The vast majority of Nigeria’s cashews are exported in-shell; only around 5% are processed. About 600 000 people are employed in the industry, say Agbaje Lateef, professor of microbiology at Ladoke Akintola University of Technology (LAUTECH) in Ogbomoso and Dr Adekunle Adeoye, lecturer in food science at LAUTECH.
In 2019, the export of this crop contributed 7% to the country’s total agricultural exports. According to market data portal Statista, Nigeria exported 184 000t of in-shell cashew nuts in 2020.
As only a small percentage of the crop is processed in Nigeria, the country does not reap the full benefits of this high-value crop, according to Business Incorporated.
Vietnam is Nigeria’s biggest importer of cashew nuts; at the same time, it is the world’s biggest exporter of processed cashew nuts. As with sesame seed, there’s a major difference between the value of the in-shell product and the processed product.
For Nigeria to take full advantage of this lucrative crop, further investment in processing facilities is required. This will also require investment in the specialised skills needed for processing, as the nuts can lose value if processing is not up to standard.
Most of the country’s cashew nut crop is grown by smallholders, who face numerous challenges to expanding production:
Lack of access to quality seedlings
In order to ensure that farmers remain competitive, there needs to be greater investment in the research and development of higher-yielding and more tolerant cashew nut cultivars. Nigeria’s farmers face being left behind if they cannot improve the quality of nuts they produce.
According to Business Incorporated, the land acquisition process in Nigeria is extremely tedious, and producers struggle to gain access to land with sufficient resources for production.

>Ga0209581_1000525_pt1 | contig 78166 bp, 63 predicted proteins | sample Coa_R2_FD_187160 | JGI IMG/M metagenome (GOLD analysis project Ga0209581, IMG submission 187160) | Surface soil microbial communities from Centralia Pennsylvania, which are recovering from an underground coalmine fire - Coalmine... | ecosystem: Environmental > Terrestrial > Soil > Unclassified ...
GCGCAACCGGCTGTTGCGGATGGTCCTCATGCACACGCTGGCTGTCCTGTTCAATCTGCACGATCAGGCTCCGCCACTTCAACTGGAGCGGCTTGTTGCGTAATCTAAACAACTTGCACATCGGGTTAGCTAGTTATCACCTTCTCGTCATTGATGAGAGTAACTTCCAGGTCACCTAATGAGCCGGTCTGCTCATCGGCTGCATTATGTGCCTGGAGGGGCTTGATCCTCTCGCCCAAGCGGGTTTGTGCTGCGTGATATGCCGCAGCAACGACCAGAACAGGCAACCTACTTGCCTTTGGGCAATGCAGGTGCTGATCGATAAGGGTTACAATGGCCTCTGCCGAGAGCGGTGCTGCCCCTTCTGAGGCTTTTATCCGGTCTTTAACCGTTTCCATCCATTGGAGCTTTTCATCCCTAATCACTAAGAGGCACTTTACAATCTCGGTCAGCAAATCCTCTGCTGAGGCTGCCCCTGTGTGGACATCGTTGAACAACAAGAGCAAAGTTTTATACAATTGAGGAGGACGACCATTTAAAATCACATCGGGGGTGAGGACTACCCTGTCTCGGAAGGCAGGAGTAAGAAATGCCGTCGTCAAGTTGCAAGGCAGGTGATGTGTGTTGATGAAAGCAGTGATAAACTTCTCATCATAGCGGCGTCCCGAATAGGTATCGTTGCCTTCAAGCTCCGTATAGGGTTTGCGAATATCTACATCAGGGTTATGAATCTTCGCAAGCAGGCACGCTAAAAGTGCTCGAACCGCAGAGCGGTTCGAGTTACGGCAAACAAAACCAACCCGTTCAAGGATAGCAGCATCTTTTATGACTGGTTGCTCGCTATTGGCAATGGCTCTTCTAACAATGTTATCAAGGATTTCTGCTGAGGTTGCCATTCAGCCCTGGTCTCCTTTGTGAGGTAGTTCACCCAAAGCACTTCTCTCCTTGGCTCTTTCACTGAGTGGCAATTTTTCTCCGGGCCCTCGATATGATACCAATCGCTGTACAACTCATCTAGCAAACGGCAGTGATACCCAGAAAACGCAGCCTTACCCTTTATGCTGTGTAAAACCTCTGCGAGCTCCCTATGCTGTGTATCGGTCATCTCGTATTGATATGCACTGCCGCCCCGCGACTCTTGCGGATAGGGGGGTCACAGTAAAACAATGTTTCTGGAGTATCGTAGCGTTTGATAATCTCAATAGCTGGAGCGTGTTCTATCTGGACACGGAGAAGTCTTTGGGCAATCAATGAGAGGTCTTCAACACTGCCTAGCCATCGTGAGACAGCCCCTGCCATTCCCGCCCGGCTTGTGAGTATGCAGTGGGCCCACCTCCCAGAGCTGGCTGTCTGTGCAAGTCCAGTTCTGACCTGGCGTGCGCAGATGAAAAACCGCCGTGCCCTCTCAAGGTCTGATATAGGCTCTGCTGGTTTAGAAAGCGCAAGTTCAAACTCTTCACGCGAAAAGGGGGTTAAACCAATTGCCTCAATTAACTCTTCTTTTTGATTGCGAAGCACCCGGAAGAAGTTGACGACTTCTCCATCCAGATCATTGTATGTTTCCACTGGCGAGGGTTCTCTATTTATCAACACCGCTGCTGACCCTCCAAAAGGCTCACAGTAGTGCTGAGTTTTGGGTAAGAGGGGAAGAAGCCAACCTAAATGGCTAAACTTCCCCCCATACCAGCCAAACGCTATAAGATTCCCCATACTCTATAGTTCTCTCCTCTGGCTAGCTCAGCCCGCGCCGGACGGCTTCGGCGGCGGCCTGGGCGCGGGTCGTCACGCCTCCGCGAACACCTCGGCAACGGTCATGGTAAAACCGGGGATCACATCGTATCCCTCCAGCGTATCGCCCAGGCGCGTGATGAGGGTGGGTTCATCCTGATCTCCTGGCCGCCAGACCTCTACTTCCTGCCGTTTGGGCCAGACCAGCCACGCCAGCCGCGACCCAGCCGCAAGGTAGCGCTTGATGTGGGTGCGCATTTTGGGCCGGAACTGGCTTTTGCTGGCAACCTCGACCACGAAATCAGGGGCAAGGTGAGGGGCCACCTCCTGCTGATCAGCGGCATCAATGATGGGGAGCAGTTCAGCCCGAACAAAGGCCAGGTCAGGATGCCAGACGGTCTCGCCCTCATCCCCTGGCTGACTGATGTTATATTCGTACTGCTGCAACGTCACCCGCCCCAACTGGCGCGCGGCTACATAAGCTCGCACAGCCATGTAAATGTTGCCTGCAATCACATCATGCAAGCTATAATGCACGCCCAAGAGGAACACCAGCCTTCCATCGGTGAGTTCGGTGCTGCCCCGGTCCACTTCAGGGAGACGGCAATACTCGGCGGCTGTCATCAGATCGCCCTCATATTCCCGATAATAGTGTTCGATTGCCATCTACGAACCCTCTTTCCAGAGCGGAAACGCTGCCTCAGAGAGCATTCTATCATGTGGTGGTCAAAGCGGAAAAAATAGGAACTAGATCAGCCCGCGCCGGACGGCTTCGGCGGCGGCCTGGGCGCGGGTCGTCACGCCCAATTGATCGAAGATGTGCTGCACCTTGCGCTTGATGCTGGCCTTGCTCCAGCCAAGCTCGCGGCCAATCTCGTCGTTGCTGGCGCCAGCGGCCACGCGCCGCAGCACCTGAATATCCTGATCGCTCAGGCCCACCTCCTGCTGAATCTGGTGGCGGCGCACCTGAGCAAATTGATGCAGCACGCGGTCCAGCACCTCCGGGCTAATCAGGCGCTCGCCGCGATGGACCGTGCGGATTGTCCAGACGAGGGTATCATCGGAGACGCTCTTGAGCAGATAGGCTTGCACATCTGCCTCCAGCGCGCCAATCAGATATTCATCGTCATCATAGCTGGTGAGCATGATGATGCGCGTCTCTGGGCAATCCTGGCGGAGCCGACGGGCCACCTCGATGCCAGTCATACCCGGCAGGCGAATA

Lack of mechanisation
Mechanisation is important to improve yield and quality, while cutting down on labour costs. However, it requires capital, and many farmers in Nigeria are unable to invest in the necessary machinery for more efficient production.
As cashew nuts are seasonal, a greater investment is needed in storage facilities so that the crop can be produced year round. This would allow Nigeria greater access to export markets, while maintaining market presence throughout the year and improving the quality of the crop.
Adverse weather conditions
Cashew trees are fairly easy to grow, but adverse weather conditions can affect the yield and quality of a crop. Improved cultivars and seedlings may offer greater tolerance of these adverse conditions.
Nigeria is the world’s fifth-largest exporter of cocoa beans, and exported 216 700t of the crop (about 95% of the total) in 2020, according to Statista. The main markets for Nigeria’s cocoa beans are the Netherlands and Germany.
The Cocoa Farmers’ Association of Nigeria hopes to reach a production target of 500 000t by 2024. However, production is expected to reach only 280 000t in 2021/22, which is down from the more than 300 000t produced the season before. There are various reasons for the drop in production, as reported by The Guardian.
Low production per hectare
In order to produce cocoa beans more efficiently, investment must be made in the research and development of new cultivars. New and improved cultivars would help to increase yield with fewer inputs, ensure better-quality cocoa beans, and help farmers rejuvenate old plantations.
Neglect of extension services
Producers need training and assistance. A lack of extension services means that farmers may not be given the knowledge, help or skills they need to improve production.
Lack of access to finance
Without the money needed to buy inputs, farmers use little fertiliser, insecticides, fungicides and pesticides. This negatively affects productivity and production.
Finally, there is a general lack of coordination between stakeholders in the value chain. This makes it very difficult to develop and implement a coherent and effective strategy to address the above issues.